Syrian student, with family and friends living in ‘warzone,’ feels conflict

After last visiting her home in Damascus, Syria in 2012, Katty Alhayek, an Ohio University second year graduate student, said she found it difficult to stay in contact with her friends and family.

“I feel depressed, because the Syria I knew is not there anymore,” said Alhayek, who is studying women and gender studies.

“With my family, now I can communicate every once in a while via Skype and Internet but my friends and some part of my family live in conflict or warzones, it’s so hard to communicate,” Alhayek said. “So many of my friends fled Syria, some are still inside, some are in prison … I lost friends in the conflict.”

Major protests began in 2011 to oust President Bashar al-Assad and his regime.

As of July, more than 100,000 people had been killed and millions more had escaped while seeking safety and refuge from the mounting military action within the country, according to the United Nations.

Many Syrians are displaced and traveling to neighboring countries such as Lebanon and Jordan.

“My friends provide some help, food and any necessities to offer to the refugees,” said Adiy Tweissi, a second year OU doctoral student studying instructional technology. “I hear from them (that) they hear a lot of bombings over near the Syrian side.”

Tweissi visits Jordan twice every year and said traveling back home grew difficult.

In 2012, Tweissi visited his friends in Jordan, one of whom hosted a Syrian family of refugees in his home.

“They seemed so happy to be in Jordan … they escaped from being killed from the opposition and the army of the regime,” Tweissi said. “With war, the people are the ones paying the price.”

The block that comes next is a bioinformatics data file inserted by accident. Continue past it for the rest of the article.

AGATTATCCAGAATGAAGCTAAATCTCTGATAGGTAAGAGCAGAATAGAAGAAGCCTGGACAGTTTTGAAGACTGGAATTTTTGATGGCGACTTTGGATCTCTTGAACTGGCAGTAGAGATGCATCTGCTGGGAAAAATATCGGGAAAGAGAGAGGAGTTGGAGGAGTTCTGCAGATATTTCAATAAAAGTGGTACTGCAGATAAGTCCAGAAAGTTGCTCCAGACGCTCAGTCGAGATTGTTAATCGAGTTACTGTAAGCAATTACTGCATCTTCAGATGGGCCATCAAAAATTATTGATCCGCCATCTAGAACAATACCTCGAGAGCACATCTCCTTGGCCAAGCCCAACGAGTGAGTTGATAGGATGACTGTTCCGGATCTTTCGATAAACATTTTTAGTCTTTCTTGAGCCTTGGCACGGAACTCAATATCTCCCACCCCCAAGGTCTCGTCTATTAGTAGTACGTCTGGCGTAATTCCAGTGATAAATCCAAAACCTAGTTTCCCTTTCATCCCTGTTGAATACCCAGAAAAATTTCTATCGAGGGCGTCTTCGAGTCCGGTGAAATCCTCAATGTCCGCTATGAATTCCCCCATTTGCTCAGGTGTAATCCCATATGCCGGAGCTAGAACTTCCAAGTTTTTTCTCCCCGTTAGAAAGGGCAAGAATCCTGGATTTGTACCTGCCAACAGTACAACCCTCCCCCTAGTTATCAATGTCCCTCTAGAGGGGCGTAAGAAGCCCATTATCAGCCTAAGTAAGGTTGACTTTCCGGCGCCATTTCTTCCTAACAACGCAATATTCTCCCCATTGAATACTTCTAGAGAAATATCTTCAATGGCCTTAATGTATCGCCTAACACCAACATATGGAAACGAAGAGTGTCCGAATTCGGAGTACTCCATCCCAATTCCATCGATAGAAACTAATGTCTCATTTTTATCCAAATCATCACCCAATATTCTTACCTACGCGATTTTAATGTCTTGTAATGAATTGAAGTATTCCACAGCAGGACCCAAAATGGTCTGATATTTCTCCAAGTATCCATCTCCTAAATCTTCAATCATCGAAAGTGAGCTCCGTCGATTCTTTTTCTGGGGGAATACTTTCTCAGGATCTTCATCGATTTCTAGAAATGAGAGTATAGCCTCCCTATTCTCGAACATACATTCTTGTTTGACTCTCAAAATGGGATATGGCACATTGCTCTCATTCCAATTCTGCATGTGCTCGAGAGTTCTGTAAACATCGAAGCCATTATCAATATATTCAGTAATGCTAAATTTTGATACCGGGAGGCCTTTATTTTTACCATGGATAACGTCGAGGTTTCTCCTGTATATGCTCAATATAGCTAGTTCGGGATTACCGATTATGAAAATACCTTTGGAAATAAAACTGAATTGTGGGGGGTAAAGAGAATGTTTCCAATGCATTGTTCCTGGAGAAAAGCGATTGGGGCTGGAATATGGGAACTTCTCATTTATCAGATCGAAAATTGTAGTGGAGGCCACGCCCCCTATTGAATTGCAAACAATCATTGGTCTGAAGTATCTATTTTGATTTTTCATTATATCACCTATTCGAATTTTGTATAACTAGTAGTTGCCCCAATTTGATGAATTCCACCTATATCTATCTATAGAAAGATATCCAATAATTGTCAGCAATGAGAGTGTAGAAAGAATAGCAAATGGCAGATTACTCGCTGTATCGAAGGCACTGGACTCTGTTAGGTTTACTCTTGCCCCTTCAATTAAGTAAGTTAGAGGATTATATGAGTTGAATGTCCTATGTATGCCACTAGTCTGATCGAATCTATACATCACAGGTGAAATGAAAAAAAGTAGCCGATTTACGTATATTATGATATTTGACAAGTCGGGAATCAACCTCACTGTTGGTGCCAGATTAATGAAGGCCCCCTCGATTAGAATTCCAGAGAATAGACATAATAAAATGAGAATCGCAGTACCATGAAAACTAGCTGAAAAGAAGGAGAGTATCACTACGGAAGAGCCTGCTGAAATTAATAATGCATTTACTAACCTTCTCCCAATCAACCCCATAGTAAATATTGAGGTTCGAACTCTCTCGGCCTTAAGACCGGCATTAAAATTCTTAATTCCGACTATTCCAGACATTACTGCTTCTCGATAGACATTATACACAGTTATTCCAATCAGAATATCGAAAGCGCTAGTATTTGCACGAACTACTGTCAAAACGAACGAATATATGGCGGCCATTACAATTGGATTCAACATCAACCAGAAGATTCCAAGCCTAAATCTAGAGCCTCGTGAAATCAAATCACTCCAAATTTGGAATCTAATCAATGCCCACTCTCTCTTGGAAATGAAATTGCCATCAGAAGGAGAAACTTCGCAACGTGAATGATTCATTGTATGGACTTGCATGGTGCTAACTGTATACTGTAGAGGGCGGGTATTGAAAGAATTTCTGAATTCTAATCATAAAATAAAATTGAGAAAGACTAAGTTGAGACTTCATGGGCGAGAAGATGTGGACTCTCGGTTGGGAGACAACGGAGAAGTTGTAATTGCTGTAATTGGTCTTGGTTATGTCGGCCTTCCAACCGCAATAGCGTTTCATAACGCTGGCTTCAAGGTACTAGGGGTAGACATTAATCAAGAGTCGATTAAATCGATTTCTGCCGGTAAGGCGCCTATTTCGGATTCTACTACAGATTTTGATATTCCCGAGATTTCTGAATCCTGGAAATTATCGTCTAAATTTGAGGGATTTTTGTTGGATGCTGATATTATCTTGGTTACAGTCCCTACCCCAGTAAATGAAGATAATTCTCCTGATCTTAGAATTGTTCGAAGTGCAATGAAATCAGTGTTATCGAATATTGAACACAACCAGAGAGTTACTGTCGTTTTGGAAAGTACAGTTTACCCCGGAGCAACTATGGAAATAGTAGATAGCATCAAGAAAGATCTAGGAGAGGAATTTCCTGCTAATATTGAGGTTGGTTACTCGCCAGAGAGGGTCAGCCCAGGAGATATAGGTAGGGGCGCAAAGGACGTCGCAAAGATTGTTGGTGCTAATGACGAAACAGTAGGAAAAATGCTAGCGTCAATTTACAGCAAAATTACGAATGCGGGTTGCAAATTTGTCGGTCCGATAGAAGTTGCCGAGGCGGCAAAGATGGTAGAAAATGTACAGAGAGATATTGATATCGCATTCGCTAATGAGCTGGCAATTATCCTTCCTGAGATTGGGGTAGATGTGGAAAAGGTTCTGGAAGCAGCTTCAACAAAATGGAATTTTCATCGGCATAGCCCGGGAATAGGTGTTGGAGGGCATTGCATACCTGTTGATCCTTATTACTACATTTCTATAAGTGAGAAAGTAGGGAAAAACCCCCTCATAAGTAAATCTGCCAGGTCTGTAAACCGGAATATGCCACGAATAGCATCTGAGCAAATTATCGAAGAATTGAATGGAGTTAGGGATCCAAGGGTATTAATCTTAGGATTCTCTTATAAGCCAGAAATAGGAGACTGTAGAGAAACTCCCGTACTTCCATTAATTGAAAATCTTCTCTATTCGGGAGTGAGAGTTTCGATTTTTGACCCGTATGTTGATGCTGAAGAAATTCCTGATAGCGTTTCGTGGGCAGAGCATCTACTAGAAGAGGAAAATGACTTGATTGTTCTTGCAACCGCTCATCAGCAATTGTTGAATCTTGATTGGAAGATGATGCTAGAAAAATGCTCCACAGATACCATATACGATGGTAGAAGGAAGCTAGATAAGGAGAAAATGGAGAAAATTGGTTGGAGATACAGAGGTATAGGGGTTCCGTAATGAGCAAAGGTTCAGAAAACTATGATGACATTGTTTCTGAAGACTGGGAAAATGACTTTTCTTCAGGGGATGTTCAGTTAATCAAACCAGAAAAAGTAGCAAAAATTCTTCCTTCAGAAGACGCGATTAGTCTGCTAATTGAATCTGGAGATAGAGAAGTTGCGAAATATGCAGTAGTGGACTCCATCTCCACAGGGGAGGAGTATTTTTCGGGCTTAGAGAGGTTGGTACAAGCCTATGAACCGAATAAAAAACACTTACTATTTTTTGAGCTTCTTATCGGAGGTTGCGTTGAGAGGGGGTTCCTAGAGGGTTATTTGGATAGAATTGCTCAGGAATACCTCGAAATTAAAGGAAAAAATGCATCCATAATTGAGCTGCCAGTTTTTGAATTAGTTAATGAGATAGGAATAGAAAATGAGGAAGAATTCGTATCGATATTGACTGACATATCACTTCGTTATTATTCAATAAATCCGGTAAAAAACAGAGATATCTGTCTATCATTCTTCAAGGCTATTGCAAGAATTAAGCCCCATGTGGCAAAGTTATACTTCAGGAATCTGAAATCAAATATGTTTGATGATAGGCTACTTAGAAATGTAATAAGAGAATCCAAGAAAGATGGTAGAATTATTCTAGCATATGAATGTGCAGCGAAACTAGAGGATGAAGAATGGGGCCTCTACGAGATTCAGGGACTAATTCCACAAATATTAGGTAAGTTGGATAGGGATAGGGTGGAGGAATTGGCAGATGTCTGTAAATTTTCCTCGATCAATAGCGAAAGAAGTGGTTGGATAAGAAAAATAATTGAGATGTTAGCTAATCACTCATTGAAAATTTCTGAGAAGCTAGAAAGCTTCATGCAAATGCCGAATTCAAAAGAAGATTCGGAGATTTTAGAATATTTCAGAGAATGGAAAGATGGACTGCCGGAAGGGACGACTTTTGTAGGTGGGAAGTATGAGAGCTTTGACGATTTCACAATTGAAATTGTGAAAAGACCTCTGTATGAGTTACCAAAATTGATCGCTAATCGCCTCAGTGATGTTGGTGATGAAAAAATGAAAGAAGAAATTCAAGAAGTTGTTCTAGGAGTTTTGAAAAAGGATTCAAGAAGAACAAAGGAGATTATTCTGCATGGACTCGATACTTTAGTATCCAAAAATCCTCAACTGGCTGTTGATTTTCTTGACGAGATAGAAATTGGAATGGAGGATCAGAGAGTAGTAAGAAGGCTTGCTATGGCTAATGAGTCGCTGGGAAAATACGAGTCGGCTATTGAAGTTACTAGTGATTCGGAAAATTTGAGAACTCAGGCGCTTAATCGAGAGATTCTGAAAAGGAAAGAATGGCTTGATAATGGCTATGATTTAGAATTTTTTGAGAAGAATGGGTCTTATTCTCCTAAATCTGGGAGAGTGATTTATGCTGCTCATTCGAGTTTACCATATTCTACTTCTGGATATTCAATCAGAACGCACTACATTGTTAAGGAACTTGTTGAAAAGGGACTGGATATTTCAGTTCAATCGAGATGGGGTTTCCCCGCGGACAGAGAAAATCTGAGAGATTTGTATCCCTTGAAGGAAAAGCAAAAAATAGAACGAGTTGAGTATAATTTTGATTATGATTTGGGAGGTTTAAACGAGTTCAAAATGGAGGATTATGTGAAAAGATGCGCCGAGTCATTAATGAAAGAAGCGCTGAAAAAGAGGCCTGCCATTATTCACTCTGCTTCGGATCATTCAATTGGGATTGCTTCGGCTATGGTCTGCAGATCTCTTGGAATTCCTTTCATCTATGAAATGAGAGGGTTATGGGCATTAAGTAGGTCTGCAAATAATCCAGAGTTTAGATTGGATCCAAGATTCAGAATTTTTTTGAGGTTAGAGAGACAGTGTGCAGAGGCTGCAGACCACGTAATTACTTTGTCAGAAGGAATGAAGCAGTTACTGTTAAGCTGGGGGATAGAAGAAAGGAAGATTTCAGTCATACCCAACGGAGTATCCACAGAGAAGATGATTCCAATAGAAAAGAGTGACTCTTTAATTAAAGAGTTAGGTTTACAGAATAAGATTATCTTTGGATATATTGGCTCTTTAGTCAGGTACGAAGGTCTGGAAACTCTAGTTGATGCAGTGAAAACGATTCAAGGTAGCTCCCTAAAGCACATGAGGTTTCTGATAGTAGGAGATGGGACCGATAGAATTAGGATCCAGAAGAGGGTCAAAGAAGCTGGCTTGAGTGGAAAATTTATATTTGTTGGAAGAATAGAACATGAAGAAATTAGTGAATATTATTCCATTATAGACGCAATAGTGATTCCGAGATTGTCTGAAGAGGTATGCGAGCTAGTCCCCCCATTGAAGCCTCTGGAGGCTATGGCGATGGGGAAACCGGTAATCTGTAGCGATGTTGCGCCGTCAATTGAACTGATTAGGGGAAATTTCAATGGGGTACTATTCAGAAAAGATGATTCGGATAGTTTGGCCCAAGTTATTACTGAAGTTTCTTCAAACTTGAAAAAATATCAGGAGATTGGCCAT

OU offers services to its international students whose home countries face conflict. At OU, there were two enrolled students from Syria for the 2012-13 school year, according to the university’s Institutional Research website.

“The (International Student and Faculty Services) is always willing to support these students if they need someone to talk to and have other resources for them,” said Krista McCallum Beatty, director of International Student and Faculty Services.

Despite initially expressing thoughts of not returning to Syria, Alhayek said she hopes to take what she learns at OU and bring it back to her homeland.

“I think now my part is to do research (to) make the Syrian people’s voice heard,” Alhayek said. “(What) I can do as an individual for the long term is to bring back my knowledge to my country and help rebuild Syria.”

hy135010@ohiou.edu @HannahMYang

What Next?

Related Articles